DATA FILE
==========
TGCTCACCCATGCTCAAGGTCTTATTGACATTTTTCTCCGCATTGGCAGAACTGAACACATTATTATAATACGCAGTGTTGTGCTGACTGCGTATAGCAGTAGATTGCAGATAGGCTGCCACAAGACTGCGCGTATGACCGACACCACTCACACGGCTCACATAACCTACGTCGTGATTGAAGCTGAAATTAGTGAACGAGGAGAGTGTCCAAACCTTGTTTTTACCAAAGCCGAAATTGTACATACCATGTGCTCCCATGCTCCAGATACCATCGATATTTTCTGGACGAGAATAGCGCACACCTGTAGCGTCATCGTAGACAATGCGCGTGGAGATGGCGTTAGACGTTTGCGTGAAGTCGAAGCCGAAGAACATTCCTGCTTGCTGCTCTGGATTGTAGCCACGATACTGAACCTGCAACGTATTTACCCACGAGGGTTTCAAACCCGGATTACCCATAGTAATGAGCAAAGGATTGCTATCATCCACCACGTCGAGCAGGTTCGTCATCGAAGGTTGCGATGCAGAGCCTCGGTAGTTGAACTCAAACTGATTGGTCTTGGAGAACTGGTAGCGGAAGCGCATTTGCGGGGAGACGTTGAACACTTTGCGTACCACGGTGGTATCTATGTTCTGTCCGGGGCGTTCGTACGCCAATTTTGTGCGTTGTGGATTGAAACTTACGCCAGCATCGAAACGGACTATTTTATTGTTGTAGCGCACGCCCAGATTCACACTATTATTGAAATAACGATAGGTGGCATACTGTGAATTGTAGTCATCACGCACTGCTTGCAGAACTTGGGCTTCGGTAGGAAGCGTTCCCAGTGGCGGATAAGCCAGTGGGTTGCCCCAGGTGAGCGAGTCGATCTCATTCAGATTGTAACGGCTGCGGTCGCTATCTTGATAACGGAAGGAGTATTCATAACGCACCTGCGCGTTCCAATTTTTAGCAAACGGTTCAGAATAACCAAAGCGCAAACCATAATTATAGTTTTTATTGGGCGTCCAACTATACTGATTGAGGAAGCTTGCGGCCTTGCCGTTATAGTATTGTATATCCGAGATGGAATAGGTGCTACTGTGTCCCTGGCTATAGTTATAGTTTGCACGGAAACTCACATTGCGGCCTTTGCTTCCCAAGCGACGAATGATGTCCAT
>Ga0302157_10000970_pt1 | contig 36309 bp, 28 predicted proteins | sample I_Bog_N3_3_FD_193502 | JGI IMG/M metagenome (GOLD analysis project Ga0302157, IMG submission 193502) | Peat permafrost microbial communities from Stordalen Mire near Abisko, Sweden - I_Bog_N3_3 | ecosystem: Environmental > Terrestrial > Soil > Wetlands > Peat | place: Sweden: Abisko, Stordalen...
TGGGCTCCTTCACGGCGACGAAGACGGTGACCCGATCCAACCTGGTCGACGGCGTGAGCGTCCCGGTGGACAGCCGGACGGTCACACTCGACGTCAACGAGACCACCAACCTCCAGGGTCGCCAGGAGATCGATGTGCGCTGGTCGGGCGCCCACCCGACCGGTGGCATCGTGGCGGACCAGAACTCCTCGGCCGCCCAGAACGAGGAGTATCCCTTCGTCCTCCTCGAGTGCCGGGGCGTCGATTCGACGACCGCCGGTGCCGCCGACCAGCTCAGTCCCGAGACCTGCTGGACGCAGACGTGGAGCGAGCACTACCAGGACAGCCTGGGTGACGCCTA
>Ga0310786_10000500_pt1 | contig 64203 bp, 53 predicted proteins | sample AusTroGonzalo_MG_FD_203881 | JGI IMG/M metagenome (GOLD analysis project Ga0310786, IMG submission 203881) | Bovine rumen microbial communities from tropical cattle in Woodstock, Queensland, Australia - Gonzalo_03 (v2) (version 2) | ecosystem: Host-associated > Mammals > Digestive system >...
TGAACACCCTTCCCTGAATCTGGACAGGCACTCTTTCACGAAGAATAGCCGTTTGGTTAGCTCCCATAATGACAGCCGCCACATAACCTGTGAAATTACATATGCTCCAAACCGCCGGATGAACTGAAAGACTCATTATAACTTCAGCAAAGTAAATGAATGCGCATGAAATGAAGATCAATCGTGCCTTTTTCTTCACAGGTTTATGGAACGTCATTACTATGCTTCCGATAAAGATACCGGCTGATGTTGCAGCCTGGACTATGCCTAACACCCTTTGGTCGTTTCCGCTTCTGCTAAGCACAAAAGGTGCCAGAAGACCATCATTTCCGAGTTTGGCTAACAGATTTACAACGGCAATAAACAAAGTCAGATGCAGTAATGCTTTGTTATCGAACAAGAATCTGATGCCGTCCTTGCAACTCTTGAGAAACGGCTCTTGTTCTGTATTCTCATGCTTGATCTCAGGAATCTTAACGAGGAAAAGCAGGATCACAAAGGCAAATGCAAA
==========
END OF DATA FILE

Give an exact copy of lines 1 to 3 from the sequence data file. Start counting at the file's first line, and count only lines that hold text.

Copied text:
TGCTCACCCATGCTCAAGGTCTTATTGACATTTTTCTCCGCATTGGCAGAACTGAACACATTATTATAATACGCAGTGTTGTGCTGACTGCGTATAGCAGTAGATTGCAGATAGGCTGCCACAAGACTGCGCGTATGACCGACACCACTCACACGGCTCACATAACCTACGTCGTGATTGAAGCTGAAATTAGTGAACGAGGAGAGTGTCCAAACCTTGTTTTTACCAAAGCCGAAATTGTACATACCATGTGCTCCCATGCTCCAGATACCATCGATATTTTCTGGACGAGAATAGCGCACACCTGTAGCGTCATCGTAGACAATGCGCGTGGAGATGGCGTTAGACGTTTGCGTGAAGTCGAAGCCGAAGAACATTCCTGCTTGCTGCTCTGGATTGTAGCCACGATACTGAACCTGCAACGTATTTACCCACGAGGGTTTCAAACCCGGATTACCCATAGTAATGAGCAAAGGATTGCTATCATCCACCACGTCGAGCAGGTTCGTCATCGAAGGTTGCGATGCAGAGCCTCGGTAGTTGAACTCAAACTGATTGGTCTTGGAGAACTGGTAGCGGAAGCGCATTTGCGGGGAGACGTTGAACACTTTGCGTACCACGGTGGTATCTATGTTCTGTCCGGGGCGTTCGTACGCCAATTTTGTGCGTTGTGGATTGAAACTTACGCCAGCATCGAAACGGACTATTTTATTGTTGTAGCGCACGCCCAGATTCACACTATTATTGAAATAACGATAGGTGGCATACTGTGAATTGTAGTCATCACGCACTGCTTGCAGAACTTGGGCTTCGGTAGGAAGCGTTCCCAGTGGCGGATAAGCCAGTGGGTTGCCCCAGGTGAGCGAGTCGATCTCATTCAGATTGTAACGGCTGCGGTCGCTATCTTGATAACGGAAGGAGTATTCATAACGCACCTGCGCGTTCCAATTTTTAGCAAACGGTTCAGAATAACCAAAGCGCAAACCATAATTATAGTTTTTATTGGGCGTCCAACTATACTGATTGAGGAAGCTTGCGGCCTTGCCGTTATAGTATTGTATATCCGAGATGGAATAGGTGCTACTGTGTCCCTGGCTATAGTTATAGTTTGCACGGAAACTCACATTGCGGCCTTTGCTTCCCAAGCGACGAATGATGTCCAT
>Ga0302157_10000970_pt1 | contig 36309 bp, 28 predicted proteins | sample I_Bog_N3_3_FD_193502 | JGI IMG/M metagenome (GOLD analysis project Ga0302157, IMG submission 193502) | Peat permafrost microbial communities from Stordalen Mire near Abisko, Sweden - I_Bog_N3_3 | ecosystem: Environmental > Terrestrial > Soil > Wetlands > Peat | place: Sweden: Abisko, Stordalen...
TGGGCTCCTTCACGGCGACGAAGACGGTGACCCGATCCAACCTGGTCGACGGCGTGAGCGTCCCGGTGGACAGCCGGACGGTCACACTCGACGTCAACGAGACCACCAACCTCCAGGGTCGCCAGGAGATCGATGTGCGCTGGTCGGGCGCCCACCCGACCGGTGGCATCGTGGCGGACCAGAACTCCTCGGCCGCCCAGAACGAGGAGTATCCCTTCGTCCTCCTCGAGTGCCGGGGCGTCGATTCGACGACCGCCGGTGCCGCCGACCAGCTCAGTCCCGAGACCTGCTGGACGCAGACGTGGAGCGAGCACTACCAGGACAGCCTGGGTGACGCCTA